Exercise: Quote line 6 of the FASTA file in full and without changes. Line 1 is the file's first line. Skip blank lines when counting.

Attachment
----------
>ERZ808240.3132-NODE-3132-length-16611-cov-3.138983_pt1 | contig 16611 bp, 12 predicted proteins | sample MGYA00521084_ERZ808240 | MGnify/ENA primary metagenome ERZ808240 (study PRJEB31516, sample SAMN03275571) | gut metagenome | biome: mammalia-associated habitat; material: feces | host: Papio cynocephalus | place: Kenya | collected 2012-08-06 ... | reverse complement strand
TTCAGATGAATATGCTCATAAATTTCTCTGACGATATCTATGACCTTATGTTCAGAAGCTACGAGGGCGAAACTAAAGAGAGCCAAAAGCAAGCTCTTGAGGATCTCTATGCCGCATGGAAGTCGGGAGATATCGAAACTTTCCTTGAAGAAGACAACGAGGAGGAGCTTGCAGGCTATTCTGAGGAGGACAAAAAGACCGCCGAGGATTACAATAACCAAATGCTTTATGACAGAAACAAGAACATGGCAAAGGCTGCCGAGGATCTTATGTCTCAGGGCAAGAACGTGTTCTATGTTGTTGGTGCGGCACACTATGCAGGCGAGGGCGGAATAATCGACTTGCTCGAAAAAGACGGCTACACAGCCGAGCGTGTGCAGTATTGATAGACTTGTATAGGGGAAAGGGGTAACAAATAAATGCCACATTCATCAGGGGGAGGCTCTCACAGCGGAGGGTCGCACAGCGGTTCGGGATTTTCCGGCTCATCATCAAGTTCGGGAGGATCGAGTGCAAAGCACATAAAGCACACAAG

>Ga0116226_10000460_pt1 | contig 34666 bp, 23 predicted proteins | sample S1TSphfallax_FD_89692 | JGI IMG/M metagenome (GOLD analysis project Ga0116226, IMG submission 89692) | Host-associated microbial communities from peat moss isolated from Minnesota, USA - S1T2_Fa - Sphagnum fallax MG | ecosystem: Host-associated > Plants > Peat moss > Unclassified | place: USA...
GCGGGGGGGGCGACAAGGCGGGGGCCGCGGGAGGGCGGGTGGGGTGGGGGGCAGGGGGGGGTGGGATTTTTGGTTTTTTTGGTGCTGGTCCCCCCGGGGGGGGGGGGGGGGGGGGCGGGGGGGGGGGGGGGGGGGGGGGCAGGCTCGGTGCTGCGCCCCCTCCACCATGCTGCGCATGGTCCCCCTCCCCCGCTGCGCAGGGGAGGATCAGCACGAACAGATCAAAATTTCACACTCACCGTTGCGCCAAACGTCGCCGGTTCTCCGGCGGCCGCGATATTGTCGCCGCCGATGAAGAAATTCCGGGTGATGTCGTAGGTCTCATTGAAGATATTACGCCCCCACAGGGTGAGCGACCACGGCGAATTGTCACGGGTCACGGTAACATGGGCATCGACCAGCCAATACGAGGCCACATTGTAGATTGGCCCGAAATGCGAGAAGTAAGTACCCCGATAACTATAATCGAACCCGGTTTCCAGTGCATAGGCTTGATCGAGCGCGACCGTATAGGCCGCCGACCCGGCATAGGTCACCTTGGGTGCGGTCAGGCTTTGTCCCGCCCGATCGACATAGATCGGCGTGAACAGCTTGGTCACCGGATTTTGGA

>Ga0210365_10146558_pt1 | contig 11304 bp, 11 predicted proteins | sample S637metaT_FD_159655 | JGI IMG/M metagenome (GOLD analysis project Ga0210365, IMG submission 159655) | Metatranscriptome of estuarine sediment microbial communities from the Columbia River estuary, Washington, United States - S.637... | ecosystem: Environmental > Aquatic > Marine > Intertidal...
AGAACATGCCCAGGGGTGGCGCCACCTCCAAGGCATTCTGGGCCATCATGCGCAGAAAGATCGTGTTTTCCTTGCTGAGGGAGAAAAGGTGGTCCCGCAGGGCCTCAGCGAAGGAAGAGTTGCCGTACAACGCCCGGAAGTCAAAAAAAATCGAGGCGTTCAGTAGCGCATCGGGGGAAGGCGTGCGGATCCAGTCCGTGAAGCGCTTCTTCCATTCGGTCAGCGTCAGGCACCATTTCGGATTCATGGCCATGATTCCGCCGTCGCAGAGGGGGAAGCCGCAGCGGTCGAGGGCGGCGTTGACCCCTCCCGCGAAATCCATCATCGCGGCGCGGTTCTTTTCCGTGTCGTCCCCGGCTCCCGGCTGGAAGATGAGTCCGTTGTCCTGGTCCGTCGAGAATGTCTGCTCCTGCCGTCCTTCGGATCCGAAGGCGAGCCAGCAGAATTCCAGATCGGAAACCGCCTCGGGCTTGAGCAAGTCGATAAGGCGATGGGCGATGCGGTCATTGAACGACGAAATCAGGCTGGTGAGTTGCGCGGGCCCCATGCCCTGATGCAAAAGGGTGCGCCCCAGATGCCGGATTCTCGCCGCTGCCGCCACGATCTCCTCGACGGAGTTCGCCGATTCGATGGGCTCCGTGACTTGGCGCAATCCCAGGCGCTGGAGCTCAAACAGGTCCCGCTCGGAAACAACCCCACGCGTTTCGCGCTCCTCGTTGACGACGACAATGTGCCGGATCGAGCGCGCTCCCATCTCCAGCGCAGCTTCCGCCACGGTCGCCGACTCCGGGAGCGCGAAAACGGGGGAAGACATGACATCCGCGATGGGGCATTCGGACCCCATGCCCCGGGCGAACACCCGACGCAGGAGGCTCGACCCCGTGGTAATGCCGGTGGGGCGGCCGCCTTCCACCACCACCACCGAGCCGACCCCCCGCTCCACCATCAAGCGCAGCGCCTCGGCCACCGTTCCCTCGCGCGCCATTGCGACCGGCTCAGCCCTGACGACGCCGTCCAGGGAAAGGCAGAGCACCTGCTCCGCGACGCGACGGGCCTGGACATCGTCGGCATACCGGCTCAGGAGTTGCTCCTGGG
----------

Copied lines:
AGAACATGCCCAGGGGTGGCGCCACCTCCAAGGCATTCTGGGCCATCATGCGCAGAAAGATCGTGTTTTCCTTGCTGAGGGAGAAAAGGTGGTCCCGCAGGGCCTCAGCGAAGGAAGAGTTGCCGTACAACGCCCGGAAGTCAAAAAAAATCGAGGCGTTCAGTAGCGCATCGGGGGAAGGCGTGCGGATCCAGTCCGTGAAGCGCTTCTTCCATTCGGTCAGCGTCAGGCACCATTTCGGATTCATGGCCATGATTCCGCCGTCGCAGAGGGGGAAGCCGCAGCGGTCGAGGGCGGCGTTGACCCCTCCCGCGAAATCCATCATCGCGGCGCGGTTCTTTTCCGTGTCGTCCCCGGCTCCCGGCTGGAAGATGAGTCCGTTGTCCTGGTCCGTCGAGAATGTCTGCTCCTGCCGTCCTTCGGATCCGAAGGCGAGCCAGCAGAATTCCAGATCGGAAACCGCCTCGGGCTTGAGCAAGTCGATAAGGCGATGGGCGATGCGGTCATTGAACGACGAAATCAGGCTGGTGAGTTGCGCGGGCCCCATGCCCTGATGCAAAAGGGTGCGCCCCAGATGCCGGATTCTCGCCGCTGCCGCCACGATCTCCTCGACGGAGTTCGCCGATTCGATGGGCTCCGTGACTTGGCGCAATCCCAGGCGCTGGAGCTCAAACAGGTCCCGCTCGGAAACAACCCCACGCGTTTCGCGCTCCTCGTTGACGACGACAATGTGCCGGATCGAGCGCGCTCCCATCTCCAGCGCAGCTTCCGCCACGGTCGCCGACTCCGGGAGCGCGAAAACGGGGGAAGACATGACATCCGCGATGGGGCATTCGGACCCCATGCCCCGGGCGAACACCCGACGCAGGAGGCTCGACCCCGTGGTAATGCCGGTGGGGCGGCCGCCTTCCACCACCACCACCGAGCCGACCCCCCGCTCCACCATCAAGCGCAGCGCCTCGGCCACCGTTCCCTCGCGCGCCATTGCGACCGGCTCAGCCCTGACGACGCCGTCCAGGGAAAGGCAGAGCACCTGCTCCGCGACGCGACGGGCCTGGACATCGTCGGCATACCGGCTCAGGAGTTGCTCCTGGG